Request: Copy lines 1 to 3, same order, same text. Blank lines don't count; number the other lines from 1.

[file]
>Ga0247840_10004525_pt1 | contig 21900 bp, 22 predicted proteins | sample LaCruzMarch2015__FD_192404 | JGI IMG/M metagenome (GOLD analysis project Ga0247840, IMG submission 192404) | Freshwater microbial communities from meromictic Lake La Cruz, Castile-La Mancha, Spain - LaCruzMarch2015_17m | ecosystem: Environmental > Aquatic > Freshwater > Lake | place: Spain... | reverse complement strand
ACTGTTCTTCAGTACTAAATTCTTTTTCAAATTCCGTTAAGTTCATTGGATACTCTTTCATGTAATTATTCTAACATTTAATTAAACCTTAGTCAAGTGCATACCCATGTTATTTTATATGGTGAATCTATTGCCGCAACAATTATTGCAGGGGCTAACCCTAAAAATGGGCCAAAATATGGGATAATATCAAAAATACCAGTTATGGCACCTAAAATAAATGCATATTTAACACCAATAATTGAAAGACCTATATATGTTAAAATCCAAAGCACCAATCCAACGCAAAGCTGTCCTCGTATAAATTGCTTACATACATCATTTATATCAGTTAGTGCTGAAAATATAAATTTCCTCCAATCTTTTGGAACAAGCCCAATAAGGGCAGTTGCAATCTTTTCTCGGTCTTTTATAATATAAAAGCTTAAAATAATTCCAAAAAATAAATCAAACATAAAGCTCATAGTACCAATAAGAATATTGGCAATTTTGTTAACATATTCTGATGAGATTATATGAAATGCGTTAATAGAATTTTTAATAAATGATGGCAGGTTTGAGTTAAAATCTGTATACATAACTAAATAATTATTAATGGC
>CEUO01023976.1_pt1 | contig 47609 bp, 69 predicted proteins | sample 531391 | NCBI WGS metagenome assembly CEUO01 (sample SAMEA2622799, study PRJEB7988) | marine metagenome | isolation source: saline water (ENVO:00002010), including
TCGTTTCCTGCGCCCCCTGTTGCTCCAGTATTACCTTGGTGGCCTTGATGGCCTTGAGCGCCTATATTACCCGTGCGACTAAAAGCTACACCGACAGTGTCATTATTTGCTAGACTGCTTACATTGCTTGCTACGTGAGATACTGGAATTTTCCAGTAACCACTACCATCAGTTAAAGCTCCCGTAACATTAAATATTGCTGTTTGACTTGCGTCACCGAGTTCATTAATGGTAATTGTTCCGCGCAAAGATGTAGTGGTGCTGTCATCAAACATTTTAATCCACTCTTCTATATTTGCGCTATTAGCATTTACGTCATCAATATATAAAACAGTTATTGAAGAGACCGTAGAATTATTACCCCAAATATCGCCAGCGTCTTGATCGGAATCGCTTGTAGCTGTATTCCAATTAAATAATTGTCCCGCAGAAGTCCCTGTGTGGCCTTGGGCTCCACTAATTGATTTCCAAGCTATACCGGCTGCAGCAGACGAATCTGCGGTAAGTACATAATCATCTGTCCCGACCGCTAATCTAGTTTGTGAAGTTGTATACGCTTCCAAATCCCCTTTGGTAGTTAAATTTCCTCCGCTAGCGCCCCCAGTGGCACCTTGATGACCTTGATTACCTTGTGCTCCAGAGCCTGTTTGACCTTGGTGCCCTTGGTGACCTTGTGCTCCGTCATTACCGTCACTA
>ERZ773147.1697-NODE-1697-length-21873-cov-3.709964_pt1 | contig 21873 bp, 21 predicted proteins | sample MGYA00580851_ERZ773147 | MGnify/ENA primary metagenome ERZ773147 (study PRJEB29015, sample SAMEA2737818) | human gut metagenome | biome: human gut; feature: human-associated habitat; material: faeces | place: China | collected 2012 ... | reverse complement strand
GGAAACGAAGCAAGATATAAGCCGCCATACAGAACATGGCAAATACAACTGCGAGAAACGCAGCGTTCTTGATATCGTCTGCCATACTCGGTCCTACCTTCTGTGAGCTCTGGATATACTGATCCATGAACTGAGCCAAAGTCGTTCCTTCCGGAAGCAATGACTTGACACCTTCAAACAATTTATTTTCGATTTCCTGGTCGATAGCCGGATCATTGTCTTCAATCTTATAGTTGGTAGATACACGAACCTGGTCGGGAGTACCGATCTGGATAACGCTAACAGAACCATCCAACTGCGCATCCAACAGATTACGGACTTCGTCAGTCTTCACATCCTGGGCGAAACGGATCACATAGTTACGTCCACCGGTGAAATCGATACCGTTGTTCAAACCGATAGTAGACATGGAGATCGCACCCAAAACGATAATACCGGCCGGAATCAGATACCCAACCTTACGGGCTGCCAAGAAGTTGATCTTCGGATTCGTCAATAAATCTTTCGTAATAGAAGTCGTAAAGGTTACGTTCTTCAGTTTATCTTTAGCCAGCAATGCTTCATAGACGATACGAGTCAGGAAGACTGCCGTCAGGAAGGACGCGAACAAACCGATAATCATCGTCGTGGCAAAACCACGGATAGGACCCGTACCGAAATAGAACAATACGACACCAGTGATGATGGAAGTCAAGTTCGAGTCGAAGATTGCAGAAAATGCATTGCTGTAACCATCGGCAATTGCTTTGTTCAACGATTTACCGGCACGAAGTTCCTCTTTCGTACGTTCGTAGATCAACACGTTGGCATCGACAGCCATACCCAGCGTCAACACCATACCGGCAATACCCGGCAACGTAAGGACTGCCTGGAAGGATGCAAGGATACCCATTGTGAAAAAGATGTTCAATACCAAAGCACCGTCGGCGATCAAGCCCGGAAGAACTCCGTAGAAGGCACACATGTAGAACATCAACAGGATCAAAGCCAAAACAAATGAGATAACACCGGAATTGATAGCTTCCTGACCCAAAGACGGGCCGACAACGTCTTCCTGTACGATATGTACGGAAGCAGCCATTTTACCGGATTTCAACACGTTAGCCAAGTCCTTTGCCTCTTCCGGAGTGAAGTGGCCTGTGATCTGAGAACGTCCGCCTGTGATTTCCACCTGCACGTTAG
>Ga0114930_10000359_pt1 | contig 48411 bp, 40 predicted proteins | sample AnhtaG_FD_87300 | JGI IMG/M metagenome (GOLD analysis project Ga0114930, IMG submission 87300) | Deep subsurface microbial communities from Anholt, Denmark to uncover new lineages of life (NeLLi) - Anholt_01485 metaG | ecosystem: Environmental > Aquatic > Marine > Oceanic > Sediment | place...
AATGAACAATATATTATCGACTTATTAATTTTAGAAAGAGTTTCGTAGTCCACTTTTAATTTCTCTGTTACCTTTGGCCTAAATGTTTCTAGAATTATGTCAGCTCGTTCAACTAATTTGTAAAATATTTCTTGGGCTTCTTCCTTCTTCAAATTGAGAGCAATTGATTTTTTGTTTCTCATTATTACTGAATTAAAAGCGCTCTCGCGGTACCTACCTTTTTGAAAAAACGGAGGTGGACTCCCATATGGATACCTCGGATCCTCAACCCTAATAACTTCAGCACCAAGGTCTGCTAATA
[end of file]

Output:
>Ga0247840_10004525_pt1 | contig 21900 bp, 22 predicted proteins | sample LaCruzMarch2015__FD_192404 | JGI IMG/M metagenome (GOLD analysis project Ga0247840, IMG submission 192404) | Freshwater microbial communities from meromictic Lake La Cruz, Castile-La Mancha, Spain - LaCruzMarch2015_17m | ecosystem: Environmental > Aquatic > Freshwater > Lake | place: Spain... | reverse complement strand
ACTGTTCTTCAGTACTAAATTCTTTTTCAAATTCCGTTAAGTTCATTGGATACTCTTTCATGTAATTATTCTAACATTTAATTAAACCTTAGTCAAGTGCATACCCATGTTATTTTATATGGTGAATCTATTGCCGCAACAATTATTGCAGGGGCTAACCCTAAAAATGGGCCAAAATATGGGATAATATCAAAAATACCAGTTATGGCACCTAAAATAAATGCATATTTAACACCAATAATTGAAAGACCTATATATGTTAAAATCCAAAGCACCAATCCAACGCAAAGCTGTCCTCGTATAAATTGCTTACATACATCATTTATATCAGTTAGTGCTGAAAATATAAATTTCCTCCAATCTTTTGGAACAAGCCCAATAAGGGCAGTTGCAATCTTTTCTCGGTCTTTTATAATATAAAAGCTTAAAATAATTCCAAAAAATAAATCAAACATAAAGCTCATAGTACCAATAAGAATATTGGCAATTTTGTTAACATATTCTGATGAGATTATATGAAATGCGTTAATAGAATTTTTAATAAATGATGGCAGGTTTGAGTTAAAATCTGTATACATAACTAAATAATTATTAATGGC
>CEUO01023976.1_pt1 | contig 47609 bp, 69 predicted proteins | sample 531391 | NCBI WGS metagenome assembly CEUO01 (sample SAMEA2622799, study PRJEB7988) | marine metagenome | isolation source: saline water (ENVO:00002010), including